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Clarkson University Senior Nicholas Marshall Receives Levinus Clarkson Award
Graduating senior Nicholas F. Marshall of Huntington, Vt., received the Levinus Clarkson Award during Clarkson University’s 121st commencement ceremony today. He was selected for the $1,000 award by a vote of the full University faculty based on his scholarship and promise of outstanding achievement.
The Levinus Clarkson Award was established by University founders Elizabeth and Frederica Clarkson in memory of their brother, Levinus, and was first awarded in 1909. This award and the Frederica Clarkson Award are traditionally given to the two top students in the graduating class.
Marshall received a bachelor of science degree in mathematics with a minor in computer science and was a member of the Honors Program. He was a presidential scholar for all seven semesters at Clarkson, and graduated with a 4.0 GPA.
For his final semester, Marshall was awarded the American Math Society’s Math in Moscow Scholarship funded by the National Science Foundation to study abroad in Moscow, Russia. This program provides North American students exposure to the Moscow school of mathematics, which is regarded as one of the best in the world, through classes taught in English.
During the summer of 2011 Marshall worked on an applied mathematics and biology interdisciplinary study with Professors Michael Twiss and Joseph Skufca to improve understanding of the Great Lakes and St. Lawrence River ecosystems. Marshall continued the research into his sophomore year, and was named second author on a journal article for his contribution.
In the summer of 2012, Marshall participated in the Worcester Polytechnic Institute Research Experience for Undergraduates (REU) on industrial mathematics and statistics. He focused on operations research, specifically, understanding risk in financial markets by using forward-looking signals to estimate asset covariance matrices. His research group presented their findings at the 2013 Joint Mathematics Meetings in San Diego, Calif.
During his junior year at Clarkson, Marshall worked under Professor Philip Hopke on a research problem in computational atmospheric chemistry. He investigated outlier detection methods to improve the accuracy of Positive Matrix Factorization, a computational method used by the Environmental Protection Agency (EPA) to monitor air pollution. For his contribution, Marshall was named co-author to the keynote address given by Hopke at a European Commission pollution workshop in Ispra, Italy.
During the summer of 2013 Marshall was a member of the high-dimensional data analysis research group at the Cornell University Mathematics REU under the guidance of Professor Matthew Hirn. His research focused on developing manifold learning methods for time-evolving systems. He continued the research for his honors thesis on Time-Coupled Diffusion Maps supervised by Professor Joseph Skufca.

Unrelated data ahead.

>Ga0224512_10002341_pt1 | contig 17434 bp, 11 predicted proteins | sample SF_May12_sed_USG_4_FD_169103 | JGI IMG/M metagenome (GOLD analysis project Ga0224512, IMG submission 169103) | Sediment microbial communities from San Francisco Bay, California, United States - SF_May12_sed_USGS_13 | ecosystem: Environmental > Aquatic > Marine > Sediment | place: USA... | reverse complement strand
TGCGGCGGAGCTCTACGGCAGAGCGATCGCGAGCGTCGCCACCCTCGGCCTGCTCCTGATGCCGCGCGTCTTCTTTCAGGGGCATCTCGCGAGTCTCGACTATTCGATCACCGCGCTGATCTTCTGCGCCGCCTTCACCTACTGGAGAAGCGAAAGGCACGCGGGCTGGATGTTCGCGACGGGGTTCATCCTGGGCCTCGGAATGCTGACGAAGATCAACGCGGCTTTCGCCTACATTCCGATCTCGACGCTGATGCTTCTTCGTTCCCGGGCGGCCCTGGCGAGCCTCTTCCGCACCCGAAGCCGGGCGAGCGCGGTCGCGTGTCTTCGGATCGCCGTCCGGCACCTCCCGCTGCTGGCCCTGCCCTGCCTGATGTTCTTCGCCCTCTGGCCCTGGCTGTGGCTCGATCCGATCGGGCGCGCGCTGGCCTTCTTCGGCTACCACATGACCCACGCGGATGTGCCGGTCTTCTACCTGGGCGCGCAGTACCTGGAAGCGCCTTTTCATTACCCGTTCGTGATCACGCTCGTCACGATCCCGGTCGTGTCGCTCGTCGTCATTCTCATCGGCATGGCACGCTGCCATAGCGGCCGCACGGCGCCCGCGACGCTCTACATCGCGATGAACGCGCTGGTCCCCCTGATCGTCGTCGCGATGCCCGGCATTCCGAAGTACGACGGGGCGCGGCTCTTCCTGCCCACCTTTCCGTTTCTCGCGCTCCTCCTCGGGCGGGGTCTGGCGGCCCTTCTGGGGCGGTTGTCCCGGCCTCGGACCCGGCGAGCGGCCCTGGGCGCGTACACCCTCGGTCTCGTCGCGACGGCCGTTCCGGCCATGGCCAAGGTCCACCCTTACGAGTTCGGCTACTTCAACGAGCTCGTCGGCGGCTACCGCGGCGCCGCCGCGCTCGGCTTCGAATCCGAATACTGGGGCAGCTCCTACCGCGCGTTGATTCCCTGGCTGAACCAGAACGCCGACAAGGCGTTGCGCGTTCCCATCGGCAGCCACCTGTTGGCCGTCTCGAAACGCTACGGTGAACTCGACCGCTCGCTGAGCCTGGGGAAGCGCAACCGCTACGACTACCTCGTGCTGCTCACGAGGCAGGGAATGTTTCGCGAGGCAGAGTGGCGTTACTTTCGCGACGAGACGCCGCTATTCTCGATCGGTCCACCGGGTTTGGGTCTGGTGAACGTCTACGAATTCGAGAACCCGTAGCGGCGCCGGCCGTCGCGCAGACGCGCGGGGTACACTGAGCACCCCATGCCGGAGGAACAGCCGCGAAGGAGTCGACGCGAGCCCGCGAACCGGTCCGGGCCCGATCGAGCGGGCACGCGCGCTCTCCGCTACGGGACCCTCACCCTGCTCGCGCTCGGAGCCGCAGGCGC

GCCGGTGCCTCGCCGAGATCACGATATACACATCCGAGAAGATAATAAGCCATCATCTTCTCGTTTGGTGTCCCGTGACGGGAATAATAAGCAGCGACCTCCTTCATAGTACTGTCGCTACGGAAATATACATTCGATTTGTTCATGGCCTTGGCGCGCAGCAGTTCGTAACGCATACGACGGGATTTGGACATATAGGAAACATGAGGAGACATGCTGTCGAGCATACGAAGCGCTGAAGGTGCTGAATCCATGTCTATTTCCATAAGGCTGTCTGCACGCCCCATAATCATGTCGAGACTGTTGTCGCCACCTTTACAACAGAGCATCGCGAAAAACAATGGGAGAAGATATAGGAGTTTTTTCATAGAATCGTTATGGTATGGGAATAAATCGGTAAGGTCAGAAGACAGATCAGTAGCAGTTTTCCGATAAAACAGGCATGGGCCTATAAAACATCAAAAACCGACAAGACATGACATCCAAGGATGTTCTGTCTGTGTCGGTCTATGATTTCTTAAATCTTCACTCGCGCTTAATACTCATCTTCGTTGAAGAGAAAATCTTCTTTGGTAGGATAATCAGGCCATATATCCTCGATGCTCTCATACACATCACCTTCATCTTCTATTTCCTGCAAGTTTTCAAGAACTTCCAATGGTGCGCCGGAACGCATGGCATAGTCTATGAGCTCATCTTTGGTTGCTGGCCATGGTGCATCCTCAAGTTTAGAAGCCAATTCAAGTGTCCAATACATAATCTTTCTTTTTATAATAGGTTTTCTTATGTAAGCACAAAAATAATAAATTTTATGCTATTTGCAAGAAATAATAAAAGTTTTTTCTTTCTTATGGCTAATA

Marshall’s attraction to Clarkson began in his senior year at Mount Mansfield Union High School when he received the Clarkson University Achievement Award for academic excellence in mathematics and science. Since arriving at Clarkson, Marshall has received the Pi Mu Epsilon Sophomore, R. Gerald Bradshaw Junior, and Hamlin-Darraugh Senior Mathematics awards. In 2013, he achieved a Meritorious Win on the COMAP Math Modeling Contest, placed Top-10 at the Rochester Math Olympiad, and scored Top-200 in the national Putnam Math Competition. Additionally, he is a member of Pi Mu Epsilon, the mathematical honor society. Marshall also served as a teaching assistant for Differential Equations and tutored a variety of mathematics and computer science classes.
He was a varsity member of both the Cross Country running and Nordic ski teams. He was co-captain of the Cross Country team for two years and represented the Clarkson Nordic Ski Team at USCSA Nationals in 2011 and 2013.
Following commencement, Marshall will be pursuing a Ph.D. in applied mathematics at Yale University. His research interests are in high-dimensional data analysis and machine learning, specifically, methods arising from harmonic analysis and spectral graph theory. He hopes to work in collaboration with researchers in diverse fields, ranging from engineering to medicine, to develop a variety of mathematical and computational tools to solve real world problems.
Clarkson University launches leaders into the global economy. One in five alumni already leads as a CEO, VP or equivalent senior executive of a company. Located just outside the Adirondack Park in Potsdam, N.Y., Clarkson is a nationally recognized research university for undergraduates with select graduate programs in signature areas of academic excellence directed toward the world’s pressing issues. Through 50 rigorous programs of study in engineering, business, arts, sciences and health sciences, the entire learning-living community spans boundaries across disciplines, nations and cultures to build powers of observation, challenge the status quo, and connect discovery and engineering innovation with enterprise.
[A photograph for media use is available at http://www.clarkson.edu/news/photos/levinus2014.jpg.]